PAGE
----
This is a great way to reduce your expenditure if you tend to be an impulse buyer. Every time you’re about to splash out on an expensive item, persuade yourself to wait for 30 days. If, at the end of that period, you still want the latest iPhone or new Nike trainers, then go for it. But you might also be surprised by how often you decide you don’t want them, or could manage without them, after all.

7. See if you can reduce the other taxes you pay

If you pay higher-rate income tax, pay into a pension scheme, own stocks and shares that aren’t held in an ISA, or think you might be liable for Capital Gains Tax, it’s often worth consulting an expert for advice on tax planning. They can ensure you’re making the most of your annual tax allowances and not paying too much – as well as checking you’re paying everything you should, so you’ll avoid being hit with a hefty fine.

The value of an investment with St. James's Place will be directly linked to the performance of the funds you select and the value can therefore go down as well as up. You may get back less than you invested.

The levels and bases of taxation, and reliefs from taxation, can change at any time. The value of any tax relief generally depends on individual circumstances.

 

Many local authorities in the UK are soon set to increase their council tax bills by more than the rate of inflation – and more than 50% are likely to impose an increase of 5% or more1.

This means that if you live in an average Band D property in England, and are faced with a 5% increase, you’ll be liable for just over £90 a year extra2 . That might not seem like a lot – but when the £20-a-week top-up to universal credit is scrapped or if you find yourself in a new tax bracket and having to pay more in the future as a result of the income tax threshold being frozen, it can all add up and put a big dent in your finances.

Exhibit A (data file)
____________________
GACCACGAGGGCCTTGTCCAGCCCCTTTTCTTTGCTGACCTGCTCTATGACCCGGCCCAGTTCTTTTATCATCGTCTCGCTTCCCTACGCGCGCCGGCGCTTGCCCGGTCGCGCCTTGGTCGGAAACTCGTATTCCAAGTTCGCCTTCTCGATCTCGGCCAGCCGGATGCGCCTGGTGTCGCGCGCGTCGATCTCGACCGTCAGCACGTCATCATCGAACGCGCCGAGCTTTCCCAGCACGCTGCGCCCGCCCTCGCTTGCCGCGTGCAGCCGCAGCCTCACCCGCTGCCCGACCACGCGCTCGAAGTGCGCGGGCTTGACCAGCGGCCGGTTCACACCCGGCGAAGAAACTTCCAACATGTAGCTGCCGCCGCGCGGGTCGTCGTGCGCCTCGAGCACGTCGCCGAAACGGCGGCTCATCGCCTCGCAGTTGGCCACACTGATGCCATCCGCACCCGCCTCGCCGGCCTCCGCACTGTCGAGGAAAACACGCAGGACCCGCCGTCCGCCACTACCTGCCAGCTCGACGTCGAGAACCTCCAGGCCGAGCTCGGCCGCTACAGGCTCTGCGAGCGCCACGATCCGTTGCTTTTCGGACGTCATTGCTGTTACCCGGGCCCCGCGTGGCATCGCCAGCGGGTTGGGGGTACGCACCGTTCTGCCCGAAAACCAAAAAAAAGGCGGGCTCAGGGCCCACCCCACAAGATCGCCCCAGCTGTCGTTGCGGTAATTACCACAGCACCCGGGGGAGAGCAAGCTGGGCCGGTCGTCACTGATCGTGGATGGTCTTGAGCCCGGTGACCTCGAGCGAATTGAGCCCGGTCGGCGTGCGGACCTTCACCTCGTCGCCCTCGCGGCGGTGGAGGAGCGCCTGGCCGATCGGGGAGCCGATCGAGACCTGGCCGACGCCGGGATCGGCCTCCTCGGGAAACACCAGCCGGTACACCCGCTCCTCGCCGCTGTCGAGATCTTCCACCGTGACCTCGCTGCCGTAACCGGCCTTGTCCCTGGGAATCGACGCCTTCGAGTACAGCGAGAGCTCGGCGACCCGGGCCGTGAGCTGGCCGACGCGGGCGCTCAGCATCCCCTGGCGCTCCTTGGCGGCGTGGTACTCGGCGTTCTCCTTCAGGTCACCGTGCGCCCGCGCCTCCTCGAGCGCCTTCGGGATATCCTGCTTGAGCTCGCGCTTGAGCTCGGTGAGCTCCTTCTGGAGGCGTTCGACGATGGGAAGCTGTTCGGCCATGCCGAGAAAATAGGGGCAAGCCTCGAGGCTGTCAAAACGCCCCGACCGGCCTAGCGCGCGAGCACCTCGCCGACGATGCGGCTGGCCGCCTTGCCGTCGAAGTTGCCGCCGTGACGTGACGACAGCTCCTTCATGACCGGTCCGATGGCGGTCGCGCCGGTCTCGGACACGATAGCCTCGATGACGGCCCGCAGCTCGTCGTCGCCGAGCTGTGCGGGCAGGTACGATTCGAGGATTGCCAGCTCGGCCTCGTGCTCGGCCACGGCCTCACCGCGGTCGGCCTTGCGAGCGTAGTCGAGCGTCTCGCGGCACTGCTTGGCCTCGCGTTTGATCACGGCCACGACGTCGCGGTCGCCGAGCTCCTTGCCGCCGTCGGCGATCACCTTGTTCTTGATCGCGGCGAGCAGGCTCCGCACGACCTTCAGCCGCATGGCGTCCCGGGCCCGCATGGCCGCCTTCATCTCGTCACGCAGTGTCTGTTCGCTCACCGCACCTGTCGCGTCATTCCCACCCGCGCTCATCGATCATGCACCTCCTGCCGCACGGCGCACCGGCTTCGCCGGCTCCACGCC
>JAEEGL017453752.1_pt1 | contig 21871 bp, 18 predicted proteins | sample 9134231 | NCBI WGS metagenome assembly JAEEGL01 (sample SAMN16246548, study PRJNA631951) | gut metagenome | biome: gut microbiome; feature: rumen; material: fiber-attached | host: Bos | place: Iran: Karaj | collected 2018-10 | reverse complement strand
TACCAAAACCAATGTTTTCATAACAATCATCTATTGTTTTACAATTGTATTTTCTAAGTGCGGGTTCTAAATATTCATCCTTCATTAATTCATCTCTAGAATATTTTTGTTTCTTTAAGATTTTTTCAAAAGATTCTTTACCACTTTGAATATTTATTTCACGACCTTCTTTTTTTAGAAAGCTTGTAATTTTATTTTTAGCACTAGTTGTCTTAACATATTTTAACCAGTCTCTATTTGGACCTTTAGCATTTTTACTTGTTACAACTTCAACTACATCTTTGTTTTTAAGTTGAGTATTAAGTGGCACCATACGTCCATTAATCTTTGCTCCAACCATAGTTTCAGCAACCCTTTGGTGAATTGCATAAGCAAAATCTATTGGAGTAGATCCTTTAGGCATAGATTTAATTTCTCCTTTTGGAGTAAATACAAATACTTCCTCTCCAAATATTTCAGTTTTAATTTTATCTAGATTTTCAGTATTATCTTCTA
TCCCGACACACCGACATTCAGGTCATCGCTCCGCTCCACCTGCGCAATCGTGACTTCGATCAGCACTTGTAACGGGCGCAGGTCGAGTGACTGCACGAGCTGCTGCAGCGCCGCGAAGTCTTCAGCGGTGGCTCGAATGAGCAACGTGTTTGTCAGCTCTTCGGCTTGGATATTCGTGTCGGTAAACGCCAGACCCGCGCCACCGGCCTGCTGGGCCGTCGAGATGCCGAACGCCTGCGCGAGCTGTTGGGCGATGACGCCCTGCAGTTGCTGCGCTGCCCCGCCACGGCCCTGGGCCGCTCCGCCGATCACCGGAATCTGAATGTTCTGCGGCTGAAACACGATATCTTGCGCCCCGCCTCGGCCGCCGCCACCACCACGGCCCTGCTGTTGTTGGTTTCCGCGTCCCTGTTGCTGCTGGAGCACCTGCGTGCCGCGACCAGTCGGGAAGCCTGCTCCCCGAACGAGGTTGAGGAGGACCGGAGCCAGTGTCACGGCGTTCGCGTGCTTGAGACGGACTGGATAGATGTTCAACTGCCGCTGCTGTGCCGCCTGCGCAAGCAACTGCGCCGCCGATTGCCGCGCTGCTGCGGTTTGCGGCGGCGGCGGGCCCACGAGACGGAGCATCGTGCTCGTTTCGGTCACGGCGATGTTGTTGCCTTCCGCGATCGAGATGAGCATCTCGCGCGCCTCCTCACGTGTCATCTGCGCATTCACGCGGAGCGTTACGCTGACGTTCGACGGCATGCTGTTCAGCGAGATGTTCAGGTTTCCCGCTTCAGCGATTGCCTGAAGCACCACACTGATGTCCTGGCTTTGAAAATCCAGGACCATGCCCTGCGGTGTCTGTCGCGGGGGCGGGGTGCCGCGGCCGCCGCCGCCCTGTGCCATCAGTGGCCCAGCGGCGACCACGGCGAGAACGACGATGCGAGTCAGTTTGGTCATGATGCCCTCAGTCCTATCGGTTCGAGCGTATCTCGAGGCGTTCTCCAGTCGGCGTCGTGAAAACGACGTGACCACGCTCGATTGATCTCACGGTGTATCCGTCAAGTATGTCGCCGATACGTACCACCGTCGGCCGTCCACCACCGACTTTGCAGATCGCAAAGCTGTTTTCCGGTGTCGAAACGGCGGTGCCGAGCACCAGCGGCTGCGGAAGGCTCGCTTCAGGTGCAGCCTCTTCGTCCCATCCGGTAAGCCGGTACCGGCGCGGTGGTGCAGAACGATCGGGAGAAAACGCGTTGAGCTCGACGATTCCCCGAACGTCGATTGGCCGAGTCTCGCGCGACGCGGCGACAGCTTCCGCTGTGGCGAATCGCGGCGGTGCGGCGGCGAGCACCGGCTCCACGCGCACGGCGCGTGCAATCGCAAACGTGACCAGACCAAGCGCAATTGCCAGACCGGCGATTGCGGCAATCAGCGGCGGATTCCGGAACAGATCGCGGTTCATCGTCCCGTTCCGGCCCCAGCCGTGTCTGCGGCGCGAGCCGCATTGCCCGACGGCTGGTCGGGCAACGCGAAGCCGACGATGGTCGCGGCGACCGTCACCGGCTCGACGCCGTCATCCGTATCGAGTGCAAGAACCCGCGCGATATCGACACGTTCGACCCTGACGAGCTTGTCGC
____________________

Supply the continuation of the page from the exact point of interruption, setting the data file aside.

So, if you’re wondering how to save money fast and offset some of these losses, here are seven smart saving options that could help to counter those tax hikes.

1. Keep a regular eye on what you’re spending

If you want to save money – and stick to a budget – understanding your outgoings is key. That can sometimes be tricky, especially if you’re busy or not great with numbers. Fortunately, lots of banks have easy-to-use mobile apps that will break down your spending into categories. And once you realise exactly how much you’re spending per year on takeaways, for example, you might find it easier to rein in your addiction to chicken baltis.

2. Save money on insurance renewals by using price-comparison sites